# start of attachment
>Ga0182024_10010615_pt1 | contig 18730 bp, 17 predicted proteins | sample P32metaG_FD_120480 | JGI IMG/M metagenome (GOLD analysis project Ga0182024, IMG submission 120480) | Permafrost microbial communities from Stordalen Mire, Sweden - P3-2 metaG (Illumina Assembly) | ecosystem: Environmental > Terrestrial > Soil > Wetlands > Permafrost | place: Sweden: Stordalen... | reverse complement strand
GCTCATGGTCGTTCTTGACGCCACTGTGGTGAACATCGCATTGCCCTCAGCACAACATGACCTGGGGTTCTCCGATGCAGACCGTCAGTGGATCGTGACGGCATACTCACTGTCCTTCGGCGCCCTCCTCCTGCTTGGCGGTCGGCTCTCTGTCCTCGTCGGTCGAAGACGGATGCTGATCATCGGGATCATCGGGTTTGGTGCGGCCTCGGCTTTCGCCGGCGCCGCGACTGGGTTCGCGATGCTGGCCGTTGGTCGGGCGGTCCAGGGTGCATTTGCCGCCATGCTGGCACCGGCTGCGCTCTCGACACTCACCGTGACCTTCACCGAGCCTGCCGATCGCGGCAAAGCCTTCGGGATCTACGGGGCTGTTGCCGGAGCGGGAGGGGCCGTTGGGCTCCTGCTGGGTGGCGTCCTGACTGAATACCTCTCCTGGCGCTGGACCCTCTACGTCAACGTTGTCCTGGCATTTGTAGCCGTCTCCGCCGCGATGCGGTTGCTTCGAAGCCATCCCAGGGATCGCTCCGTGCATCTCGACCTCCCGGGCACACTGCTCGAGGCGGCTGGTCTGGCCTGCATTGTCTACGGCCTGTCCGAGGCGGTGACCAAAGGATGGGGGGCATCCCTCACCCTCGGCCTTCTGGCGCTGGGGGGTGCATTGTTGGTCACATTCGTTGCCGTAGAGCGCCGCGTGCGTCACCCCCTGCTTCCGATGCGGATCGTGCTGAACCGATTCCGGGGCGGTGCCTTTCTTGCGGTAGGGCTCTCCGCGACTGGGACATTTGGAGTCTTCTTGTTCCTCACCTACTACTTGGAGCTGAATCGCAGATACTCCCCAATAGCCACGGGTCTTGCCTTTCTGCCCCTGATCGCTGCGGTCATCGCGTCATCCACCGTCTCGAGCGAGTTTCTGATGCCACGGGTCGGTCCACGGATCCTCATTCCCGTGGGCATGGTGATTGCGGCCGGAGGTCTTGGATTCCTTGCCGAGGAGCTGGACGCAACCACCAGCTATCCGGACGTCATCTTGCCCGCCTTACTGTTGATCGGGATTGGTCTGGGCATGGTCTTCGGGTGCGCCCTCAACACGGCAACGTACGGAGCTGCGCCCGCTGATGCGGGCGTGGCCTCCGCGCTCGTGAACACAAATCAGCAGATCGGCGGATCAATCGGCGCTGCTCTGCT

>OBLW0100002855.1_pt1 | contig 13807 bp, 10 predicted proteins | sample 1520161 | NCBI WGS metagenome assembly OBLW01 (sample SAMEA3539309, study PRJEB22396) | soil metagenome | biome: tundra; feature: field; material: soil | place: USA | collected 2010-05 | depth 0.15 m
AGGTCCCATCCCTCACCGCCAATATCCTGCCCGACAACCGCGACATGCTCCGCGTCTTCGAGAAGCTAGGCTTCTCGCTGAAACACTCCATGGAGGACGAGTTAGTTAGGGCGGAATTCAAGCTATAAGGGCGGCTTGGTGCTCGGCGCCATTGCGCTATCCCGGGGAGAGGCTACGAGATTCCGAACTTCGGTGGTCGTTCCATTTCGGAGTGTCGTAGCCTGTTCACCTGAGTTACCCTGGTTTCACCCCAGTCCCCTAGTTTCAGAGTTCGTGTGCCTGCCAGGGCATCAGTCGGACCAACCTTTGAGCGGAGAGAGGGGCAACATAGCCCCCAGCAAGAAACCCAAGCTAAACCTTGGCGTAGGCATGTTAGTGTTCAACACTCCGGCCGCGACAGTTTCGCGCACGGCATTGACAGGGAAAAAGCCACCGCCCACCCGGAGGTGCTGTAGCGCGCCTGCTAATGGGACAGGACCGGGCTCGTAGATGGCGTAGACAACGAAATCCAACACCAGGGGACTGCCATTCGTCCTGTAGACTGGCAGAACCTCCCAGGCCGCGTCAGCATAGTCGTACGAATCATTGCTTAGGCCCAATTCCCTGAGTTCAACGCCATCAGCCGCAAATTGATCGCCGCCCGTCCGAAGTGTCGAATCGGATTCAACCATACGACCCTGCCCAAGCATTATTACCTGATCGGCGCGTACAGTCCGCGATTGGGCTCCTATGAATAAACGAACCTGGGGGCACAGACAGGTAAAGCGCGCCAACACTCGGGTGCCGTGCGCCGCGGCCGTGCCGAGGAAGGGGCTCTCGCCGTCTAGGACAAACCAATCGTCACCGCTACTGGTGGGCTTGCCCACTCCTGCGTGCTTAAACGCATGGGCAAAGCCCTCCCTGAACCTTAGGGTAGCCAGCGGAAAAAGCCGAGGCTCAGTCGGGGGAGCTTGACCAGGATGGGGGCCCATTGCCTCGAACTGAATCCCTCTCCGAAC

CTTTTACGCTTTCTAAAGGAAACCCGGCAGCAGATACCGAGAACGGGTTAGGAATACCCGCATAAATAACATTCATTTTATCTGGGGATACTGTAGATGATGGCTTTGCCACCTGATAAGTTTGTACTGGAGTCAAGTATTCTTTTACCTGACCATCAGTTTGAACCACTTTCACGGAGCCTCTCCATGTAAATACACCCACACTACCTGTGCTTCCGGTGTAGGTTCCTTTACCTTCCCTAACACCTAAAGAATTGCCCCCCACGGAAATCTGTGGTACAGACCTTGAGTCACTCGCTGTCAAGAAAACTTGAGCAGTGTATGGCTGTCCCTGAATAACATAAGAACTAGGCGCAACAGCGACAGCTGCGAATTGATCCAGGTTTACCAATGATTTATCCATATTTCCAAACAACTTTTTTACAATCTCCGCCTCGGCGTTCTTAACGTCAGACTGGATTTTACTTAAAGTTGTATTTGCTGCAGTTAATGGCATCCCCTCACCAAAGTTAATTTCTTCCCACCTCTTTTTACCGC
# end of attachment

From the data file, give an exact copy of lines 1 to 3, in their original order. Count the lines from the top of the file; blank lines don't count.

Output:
>Ga0182024_10010615_pt1 | contig 18730 bp, 17 predicted proteins | sample P32metaG_FD_120480 | JGI IMG/M metagenome (GOLD analysis project Ga0182024, IMG submission 120480) | Permafrost microbial communities from Stordalen Mire, Sweden - P3-2 metaG (Illumina Assembly) | ecosystem: Environmental > Terrestrial > Soil > Wetlands > Permafrost | place: Sweden: Stordalen... | reverse complement strand
GCTCATGGTCGTTCTTGACGCCACTGTGGTGAACATCGCATTGCCCTCAGCACAACATGACCTGGGGTTCTCCGATGCAGACCGTCAGTGGATCGTGACGGCATACTCACTGTCCTTCGGCGCCCTCCTCCTGCTTGGCGGTCGGCTCTCTGTCCTCGTCGGTCGAAGACGGATGCTGATCATCGGGATCATCGGGTTTGGTGCGGCCTCGGCTTTCGCCGGCGCCGCGACTGGGTTCGCGATGCTGGCCGTTGGTCGGGCGGTCCAGGGTGCATTTGCCGCCATGCTGGCACCGGCTGCGCTCTCGACACTCACCGTGACCTTCACCGAGCCTGCCGATCGCGGCAAAGCCTTCGGGATCTACGGGGCTGTTGCCGGAGCGGGAGGGGCCGTTGGGCTCCTGCTGGGTGGCGTCCTGACTGAATACCTCTCCTGGCGCTGGACCCTCTACGTCAACGTTGTCCTGGCATTTGTAGCCGTCTCCGCCGCGATGCGGTTGCTTCGAAGCCATCCCAGGGATCGCTCCGTGCATCTCGACCTCCCGGGCACACTGCTCGAGGCGGCTGGTCTGGCCTGCATTGTCTACGGCCTGTCCGAGGCGGTGACCAAAGGATGGGGGGCATCCCTCACCCTCGGCCTTCTGGCGCTGGGGGGTGCATTGTTGGTCACATTCGTTGCCGTAGAGCGCCGCGTGCGTCACCCCCTGCTTCCGATGCGGATCGTGCTGAACCGATTCCGGGGCGGTGCCTTTCTTGCGGTAGGGCTCTCCGCGACTGGGACATTTGGAGTCTTCTTGTTCCTCACCTACTACTTGGAGCTGAATCGCAGATACTCCCCAATAGCCACGGGTCTTGCCTTTCTGCCCCTGATCGCTGCGGTCATCGCGTCATCCACCGTCTCGAGCGAGTTTCTGATGCCACGGGTCGGTCCACGGATCCTCATTCCCGTGGGCATGGTGATTGCGGCCGGAGGTCTTGGATTCCTTGCCGAGGAGCTGGACGCAACCACCAGCTATCCGGACGTCATCTTGCCCGCCTTACTGTTGATCGGGATTGGTCTGGGCATGGTCTTCGGGTGCGCCCTCAACACGGCAACGTACGGAGCTGCGCCCGCTGATGCGGGCGTGGCCTCCGCGCTCGTGAACACAAATCAGCAGATCGGCGGATCAATCGGCGCTGCTCTGCT

>OBLW0100002855.1_pt1 | contig 13807 bp, 10 predicted proteins | sample 1520161 | NCBI WGS metagenome assembly OBLW01 (sample SAMEA3539309, study PRJEB22396) | soil metagenome | biome: tundra; feature: field; material: soil | place: USA | collected 2010-05 | depth 0.15 m